Building Marketing Momentum For Your Small Business

The success of your business depends on your ability to build marketing momentum. Without the ability to generate new sources of leads your capacity to sell will slump and the growth of your business will stagnate or shrink.

Unfortunately, many small business owners are at a loss when tasked with coming up with new ways to market while others are frustrated into stagnation by seeing consistently ineffective results from their marketing efforts. It doesn’t matter if your business is young or established. If your business is young you must market well simply to survive. On the other hand, if you have had marketing success with a method that does not increase your opportunity to generate new business your success will be stunted by your limited ability to find new sources of business.

Building marketing momentum is like kicking a ball down a hill that keeps getting steeper. Each time the hill becomes a little steeper the ball will roll faster and pick up momentum. In marketing, any tactic you add to attract attention to what you do is like making the hill a little steeper.

The other day I was talking to Ed who runs a successful metal shining business. I asked him how he went about generating new sales. He told me that 100% of his marketing effort is networking. I couldn’t help but wonder why. I realize that he is doing well with it but if he simply placed an ad in the yellow pages that generated just one sale a year he would cover the cost of the ad and be profitable!

Even though Ed’s networking efforts are successful he is limiting his ability to grow his business by only implementing one form of marketing. By simply trying something new in addition to networking Ed can benefit from developing a new way to generate leads and build his marketing momentum.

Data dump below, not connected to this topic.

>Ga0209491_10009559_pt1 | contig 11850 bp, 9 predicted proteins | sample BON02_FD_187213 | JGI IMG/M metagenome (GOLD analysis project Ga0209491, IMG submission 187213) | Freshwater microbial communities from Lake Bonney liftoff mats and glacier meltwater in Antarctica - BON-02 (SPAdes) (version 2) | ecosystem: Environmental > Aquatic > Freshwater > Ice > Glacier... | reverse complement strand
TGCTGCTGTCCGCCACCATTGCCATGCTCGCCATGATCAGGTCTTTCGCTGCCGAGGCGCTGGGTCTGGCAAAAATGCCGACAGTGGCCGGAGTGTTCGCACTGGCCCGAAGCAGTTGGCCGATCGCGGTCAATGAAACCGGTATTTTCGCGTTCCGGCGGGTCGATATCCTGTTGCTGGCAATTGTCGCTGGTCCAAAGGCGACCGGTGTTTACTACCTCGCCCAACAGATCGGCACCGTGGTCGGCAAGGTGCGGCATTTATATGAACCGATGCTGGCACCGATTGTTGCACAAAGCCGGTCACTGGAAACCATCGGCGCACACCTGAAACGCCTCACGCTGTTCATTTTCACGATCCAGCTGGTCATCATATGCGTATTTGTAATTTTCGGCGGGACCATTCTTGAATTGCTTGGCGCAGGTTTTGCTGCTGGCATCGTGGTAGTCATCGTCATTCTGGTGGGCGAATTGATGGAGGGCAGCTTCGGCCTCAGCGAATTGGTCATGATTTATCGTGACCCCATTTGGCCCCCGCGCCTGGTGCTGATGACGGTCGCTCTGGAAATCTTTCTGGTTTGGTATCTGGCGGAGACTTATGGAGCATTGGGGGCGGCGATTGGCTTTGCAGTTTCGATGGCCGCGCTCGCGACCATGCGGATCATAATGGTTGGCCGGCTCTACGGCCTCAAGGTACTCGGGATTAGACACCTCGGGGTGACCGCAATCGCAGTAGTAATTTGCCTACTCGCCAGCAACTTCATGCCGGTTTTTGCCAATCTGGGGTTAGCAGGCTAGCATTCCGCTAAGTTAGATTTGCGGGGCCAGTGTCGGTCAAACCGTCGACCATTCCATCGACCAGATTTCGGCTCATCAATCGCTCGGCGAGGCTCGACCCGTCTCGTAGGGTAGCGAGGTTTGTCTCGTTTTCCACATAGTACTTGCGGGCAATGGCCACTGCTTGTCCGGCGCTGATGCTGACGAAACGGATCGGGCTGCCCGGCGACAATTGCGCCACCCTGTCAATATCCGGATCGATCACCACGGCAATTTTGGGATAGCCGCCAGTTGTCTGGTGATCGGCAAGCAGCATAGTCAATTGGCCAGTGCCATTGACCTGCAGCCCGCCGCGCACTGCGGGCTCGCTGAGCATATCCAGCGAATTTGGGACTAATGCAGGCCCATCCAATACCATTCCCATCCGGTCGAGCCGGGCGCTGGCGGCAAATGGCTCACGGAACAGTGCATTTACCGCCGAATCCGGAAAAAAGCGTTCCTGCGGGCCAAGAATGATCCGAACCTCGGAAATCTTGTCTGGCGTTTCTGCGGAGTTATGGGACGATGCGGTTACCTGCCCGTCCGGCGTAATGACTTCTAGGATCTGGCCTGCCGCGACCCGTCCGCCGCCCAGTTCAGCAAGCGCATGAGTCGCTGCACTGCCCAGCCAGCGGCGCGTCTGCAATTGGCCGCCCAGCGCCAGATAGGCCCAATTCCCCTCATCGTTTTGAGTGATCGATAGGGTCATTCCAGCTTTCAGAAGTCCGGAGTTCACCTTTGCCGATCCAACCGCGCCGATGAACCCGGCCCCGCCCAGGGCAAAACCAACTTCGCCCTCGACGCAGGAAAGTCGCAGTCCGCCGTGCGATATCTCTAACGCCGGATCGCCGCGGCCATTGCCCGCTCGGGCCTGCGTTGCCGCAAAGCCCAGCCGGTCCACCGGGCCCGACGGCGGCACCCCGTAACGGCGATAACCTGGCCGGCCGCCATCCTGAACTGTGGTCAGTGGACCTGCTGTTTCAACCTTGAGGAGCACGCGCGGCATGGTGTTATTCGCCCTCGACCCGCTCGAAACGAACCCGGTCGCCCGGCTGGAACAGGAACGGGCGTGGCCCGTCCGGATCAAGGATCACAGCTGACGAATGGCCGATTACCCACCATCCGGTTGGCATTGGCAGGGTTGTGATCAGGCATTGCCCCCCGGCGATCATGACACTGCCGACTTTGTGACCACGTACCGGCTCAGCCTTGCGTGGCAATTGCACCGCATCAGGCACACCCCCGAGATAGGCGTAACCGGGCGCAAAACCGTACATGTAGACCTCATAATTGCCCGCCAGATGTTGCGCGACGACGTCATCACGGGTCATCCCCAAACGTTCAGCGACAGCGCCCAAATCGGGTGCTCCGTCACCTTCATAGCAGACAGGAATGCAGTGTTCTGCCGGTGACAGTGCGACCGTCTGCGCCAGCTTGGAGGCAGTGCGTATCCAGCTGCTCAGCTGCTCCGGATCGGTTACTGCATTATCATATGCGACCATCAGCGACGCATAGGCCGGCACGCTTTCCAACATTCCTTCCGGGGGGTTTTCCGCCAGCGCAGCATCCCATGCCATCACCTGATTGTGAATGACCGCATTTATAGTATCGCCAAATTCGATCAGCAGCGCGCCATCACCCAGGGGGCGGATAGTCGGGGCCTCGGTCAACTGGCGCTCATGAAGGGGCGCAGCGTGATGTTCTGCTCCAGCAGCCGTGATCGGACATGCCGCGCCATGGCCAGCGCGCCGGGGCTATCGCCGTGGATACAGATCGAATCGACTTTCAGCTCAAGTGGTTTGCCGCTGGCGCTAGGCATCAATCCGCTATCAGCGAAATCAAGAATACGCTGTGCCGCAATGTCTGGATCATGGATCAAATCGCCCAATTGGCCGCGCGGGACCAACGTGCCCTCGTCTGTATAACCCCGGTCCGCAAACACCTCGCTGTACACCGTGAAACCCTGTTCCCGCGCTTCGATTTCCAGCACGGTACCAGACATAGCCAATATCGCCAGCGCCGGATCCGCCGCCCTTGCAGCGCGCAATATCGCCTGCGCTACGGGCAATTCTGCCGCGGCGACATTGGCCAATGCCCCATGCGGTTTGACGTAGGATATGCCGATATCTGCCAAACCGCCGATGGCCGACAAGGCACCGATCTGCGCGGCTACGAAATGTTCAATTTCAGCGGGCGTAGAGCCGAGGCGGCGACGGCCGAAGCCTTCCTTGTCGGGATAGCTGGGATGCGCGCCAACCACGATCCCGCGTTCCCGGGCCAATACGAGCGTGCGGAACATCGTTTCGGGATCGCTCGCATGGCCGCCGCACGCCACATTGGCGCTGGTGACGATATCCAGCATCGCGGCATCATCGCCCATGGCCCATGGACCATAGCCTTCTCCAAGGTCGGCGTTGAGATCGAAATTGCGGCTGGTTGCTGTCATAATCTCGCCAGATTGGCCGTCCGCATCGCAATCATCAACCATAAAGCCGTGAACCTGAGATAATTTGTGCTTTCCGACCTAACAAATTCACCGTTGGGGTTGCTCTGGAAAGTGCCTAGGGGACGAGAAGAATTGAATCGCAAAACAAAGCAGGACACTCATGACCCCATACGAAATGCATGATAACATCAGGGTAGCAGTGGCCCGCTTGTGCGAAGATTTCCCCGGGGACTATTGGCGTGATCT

Is your marketing effort one dimensional or stagnant? Here are five tactics you can use to build marketing momentum.

Deliver a Great Marketing Message

A great marketing message will have the effect of generating interest in what you do. It never ceases to amaze me the number of small business owners that fail to use a compelling marketing message. How many times has someone described to you their business or what they do with a label like, “I’m an accountant” or “I’m in Communications”? Such answers are not likely to start interesting conversations and marketing opportunities are missed.

If you answer the “what do you do?” question with a savvy marketing message you will find that more people associate what you do with a need of their own or that of a friend, colleague or relative and you will win more referral business. Develop and use an outstanding, compelling marketing message and you will find that more people show interest in what you do. The result will be more better sales.

Make Cold Calling a Hot Source of Sales

Many small business owners hate to make cold calls. Their derision is understandable. By making cold calls they are setting themselves up for rejection. No one likes being rejected. However, rejection is part of the game when making phone calls. Once you realize that it’s not your fault when someone says no during a cold call you can move passed your barrier and add cold calling to your marketing arsenal.

The fact is that by regularly picking up the phone and reaching out to potential clients small business owners increase their chance of finding new business. A percentage of the people you speak with will become clients when you make cold calls, especially if you are targeting your market well and are offering something they need. What’s more you can work to improve your phone skills to increase your ability to make sales. Add cold calling to your marketing strategy and you will increase your opportunity to generate new business.

Use Your Web Site as An Effective Marketing Tool